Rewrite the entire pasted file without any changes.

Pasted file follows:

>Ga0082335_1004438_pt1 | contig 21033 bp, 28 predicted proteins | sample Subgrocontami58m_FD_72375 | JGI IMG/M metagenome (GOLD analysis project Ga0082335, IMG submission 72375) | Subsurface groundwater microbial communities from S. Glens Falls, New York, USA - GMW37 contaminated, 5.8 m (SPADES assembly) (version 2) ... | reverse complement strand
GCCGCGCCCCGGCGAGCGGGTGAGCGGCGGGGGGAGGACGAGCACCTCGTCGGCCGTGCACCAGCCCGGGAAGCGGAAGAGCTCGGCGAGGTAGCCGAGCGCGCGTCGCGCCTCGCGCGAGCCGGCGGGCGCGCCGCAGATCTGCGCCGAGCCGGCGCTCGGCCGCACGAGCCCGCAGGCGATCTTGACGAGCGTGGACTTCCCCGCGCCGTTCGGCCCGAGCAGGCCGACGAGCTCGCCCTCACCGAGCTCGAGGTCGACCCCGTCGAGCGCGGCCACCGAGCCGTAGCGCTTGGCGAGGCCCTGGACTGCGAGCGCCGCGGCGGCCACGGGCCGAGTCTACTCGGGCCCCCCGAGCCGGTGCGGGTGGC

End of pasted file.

>Ga0082335_1004438_pt1 | contig 21033 bp, 28 predicted proteins | sample Subgrocontami58m_FD_72375 | JGI IMG/M metagenome (GOLD analysis project Ga0082335, IMG submission 72375) | Subsurface groundwater microbial communities from S. Glens Falls, New York, USA - GMW37 contaminated, 5.8 m (SPADES assembly) (version 2) ... | reverse complement strand
GCCGCGCCCCGGCGAGCGGGTGAGCGGCGGGGGGAGGACGAGCACCTCGTCGGCCGTGCACCAGCCCGGGAAGCGGAAGAGCTCGGCGAGGTAGCCGAGCGCGCGTCGCGCCTCGCGCGAGCCGGCGGGCGCGCCGCAGATCTGCGCCGAGCCGGCGCTCGGCCGCACGAGCCCGCAGGCGATCTTGACGAGCGTGGACTTCCCCGCGCCGTTCGGCCCGAGCAGGCCGACGAGCTCGCCCTCACCGAGCTCGAGGTCGACCCCGTCGAGCGCGGCCACCGAGCCGTAGCGCTTGGCGAGGCCCTGGACTGCGAGCGCCGCGGCGGCCACGGGCCGAGTCTACTCGGGCCCCCCGAGCCGGTGCGGGTGGC